Careers After Classics

Our majors from the last ten years have gone on to success in a range of careers, most especially law, medicine and education. Several have also pursued graduate work in Classical Studies and other academic disciplines. Whether Classics or CCIV Majors, students in Classical Studies build strong analytical, critical and language skills that they can apply to anything.

What Our Alumni Say:

  • Catherine Kiall '19

    UMass Amherst, MAT in Latin and Classical Humanities 

    "It was because of how much I loved my experience in the department that I was eager to continue in the field and learn more about how to make the study of Latin accessible and enjoyable."

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    I’m currently in my first year of UMass Amherst’s Latin and Classical Humanities MAT program to be licensed as a 5-12th grade teacher. I have been taking graduate Classics courses, observing in schools in the area, and teaching introductory sections of Latin at the university. If all goes well, I will be student teaching in a local high school this fall. The Wesleyan Classical Studies department developed my interest in Latin and encouraged me to think about the future of Classics and what it can offer students. It was because of how much I loved my experience in the department that I was eager to continue in the field and learn more about how to make the study of Latin accessible and enjoyable. 

  • Emerson Obus '16

    Associate Researcher at Mount Sinai Health System, Cardiovascular Research Center

    "I'm amazed that just three months out of college I've had so much cause to look back on my Classics education for assistance. I very much look forward to finding out how Classics will further help me out on the road to being a doctor."

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    The MCAT, in both the critical analysis and science section, is really testing your ability to come to a conclusion after a few steps of processing and interpretation. [While] studying - and even during the actual taking of the test - I was reminded of the strategies and modes of thinking that I had employed while studying Classics. While studying Ancient Greek, often the biggest challenge to translation was just keeping straight what subject was acting upon what object, and defining the backbone of a complex phrase. In parsing the convoluted passages presented in the MCAT, and in the scientific writings I came across in my undergraduate studies, this proved to be an invaluable skill, which is not really fostered in other disciplines. I'm amazed that just three months out of college I've had so much cause to look back on my Classics education for assistance. I very much look forward to finding out how Classics will further help me out on the road to being a doctor.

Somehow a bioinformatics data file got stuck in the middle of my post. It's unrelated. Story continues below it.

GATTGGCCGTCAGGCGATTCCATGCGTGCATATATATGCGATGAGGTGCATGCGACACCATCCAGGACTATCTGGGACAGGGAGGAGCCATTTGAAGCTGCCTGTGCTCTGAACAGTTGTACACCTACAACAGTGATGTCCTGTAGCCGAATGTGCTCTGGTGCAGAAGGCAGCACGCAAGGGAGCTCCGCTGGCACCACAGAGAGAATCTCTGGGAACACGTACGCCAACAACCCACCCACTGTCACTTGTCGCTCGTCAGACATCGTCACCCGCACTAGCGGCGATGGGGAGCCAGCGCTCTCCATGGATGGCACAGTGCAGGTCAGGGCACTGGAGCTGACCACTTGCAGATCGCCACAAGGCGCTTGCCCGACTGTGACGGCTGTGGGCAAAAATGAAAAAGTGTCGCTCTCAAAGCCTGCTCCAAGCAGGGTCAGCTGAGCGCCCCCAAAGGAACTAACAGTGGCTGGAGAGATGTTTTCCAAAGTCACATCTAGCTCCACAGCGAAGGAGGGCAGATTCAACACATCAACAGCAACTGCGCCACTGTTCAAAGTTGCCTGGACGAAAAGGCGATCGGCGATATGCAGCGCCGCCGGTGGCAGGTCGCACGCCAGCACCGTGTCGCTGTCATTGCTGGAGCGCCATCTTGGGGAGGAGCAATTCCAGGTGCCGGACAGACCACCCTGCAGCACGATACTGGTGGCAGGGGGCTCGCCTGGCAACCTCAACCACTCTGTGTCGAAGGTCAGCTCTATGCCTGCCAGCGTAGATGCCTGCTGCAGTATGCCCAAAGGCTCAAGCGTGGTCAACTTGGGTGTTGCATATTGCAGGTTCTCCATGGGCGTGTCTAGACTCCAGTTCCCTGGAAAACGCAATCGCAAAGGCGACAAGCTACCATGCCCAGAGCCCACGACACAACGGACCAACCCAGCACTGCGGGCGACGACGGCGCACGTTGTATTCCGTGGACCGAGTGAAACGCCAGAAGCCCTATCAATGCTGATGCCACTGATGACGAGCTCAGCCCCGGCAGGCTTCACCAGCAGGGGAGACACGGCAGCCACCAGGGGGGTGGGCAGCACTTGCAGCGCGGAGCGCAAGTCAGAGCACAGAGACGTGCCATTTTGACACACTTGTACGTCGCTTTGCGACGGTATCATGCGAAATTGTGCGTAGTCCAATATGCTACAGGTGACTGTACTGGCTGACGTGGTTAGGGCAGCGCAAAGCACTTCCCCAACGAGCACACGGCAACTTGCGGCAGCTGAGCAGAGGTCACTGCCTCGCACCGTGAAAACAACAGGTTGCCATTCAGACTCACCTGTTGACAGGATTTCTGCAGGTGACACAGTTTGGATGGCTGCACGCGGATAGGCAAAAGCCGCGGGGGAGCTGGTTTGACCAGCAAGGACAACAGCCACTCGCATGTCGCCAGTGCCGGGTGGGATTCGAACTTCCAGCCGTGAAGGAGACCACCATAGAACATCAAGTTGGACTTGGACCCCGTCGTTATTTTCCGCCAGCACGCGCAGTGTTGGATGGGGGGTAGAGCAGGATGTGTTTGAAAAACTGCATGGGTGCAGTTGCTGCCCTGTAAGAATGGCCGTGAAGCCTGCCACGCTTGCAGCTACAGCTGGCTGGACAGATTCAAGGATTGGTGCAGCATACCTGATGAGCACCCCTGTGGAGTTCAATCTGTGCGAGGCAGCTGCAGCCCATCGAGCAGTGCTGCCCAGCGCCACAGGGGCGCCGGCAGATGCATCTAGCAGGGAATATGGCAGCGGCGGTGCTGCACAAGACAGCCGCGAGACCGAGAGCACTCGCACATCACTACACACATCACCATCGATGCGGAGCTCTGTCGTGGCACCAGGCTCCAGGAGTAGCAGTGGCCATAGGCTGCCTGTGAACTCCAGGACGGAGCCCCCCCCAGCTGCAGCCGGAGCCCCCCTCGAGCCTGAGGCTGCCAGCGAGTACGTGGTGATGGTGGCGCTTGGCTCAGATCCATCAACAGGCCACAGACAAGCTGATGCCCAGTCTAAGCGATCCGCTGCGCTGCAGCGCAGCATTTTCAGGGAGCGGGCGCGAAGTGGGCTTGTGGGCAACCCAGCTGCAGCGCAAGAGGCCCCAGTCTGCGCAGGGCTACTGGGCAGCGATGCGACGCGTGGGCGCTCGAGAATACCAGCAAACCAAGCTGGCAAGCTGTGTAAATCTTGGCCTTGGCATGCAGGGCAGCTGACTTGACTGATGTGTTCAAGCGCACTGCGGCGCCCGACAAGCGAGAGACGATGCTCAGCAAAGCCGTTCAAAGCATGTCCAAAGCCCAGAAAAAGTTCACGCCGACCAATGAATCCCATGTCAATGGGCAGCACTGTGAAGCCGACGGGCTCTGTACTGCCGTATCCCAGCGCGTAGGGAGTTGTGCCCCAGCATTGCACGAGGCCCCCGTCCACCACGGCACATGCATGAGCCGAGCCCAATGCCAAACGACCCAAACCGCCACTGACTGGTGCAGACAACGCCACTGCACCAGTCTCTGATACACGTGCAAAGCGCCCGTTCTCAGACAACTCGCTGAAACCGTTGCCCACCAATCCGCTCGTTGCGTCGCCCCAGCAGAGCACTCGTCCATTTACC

• Olivia Alperstein '14

    Communications and Policy Associate for Progressive Congress

    "I would encourage anyone else who might be thinking of applying to a position like this to just go for it. The people who interviewed me saw my Classics degree as an asset."

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    I was recently hired as a Communications and Policy Associate for Progressive Congress, the 501(c)3 foundation of the Congressional Progressive Caucus.  I work closely with both Progressive Congress and the members of the CPC. I'm only two weeks into this position, after working at the Institute for Policy Studies here in DC.  I have absolutely no prior experience on Capitol Hill. I would encourage anyone else who might be thinking of applying to a position like this to just go for it. The people who interviewed me saw my Classics degree as an asset. The skill set and knowledge that we possess are wide-reaching, and the crucial ability to write and think critically is automatically associated with our major. They were also pleased to see my alma mater.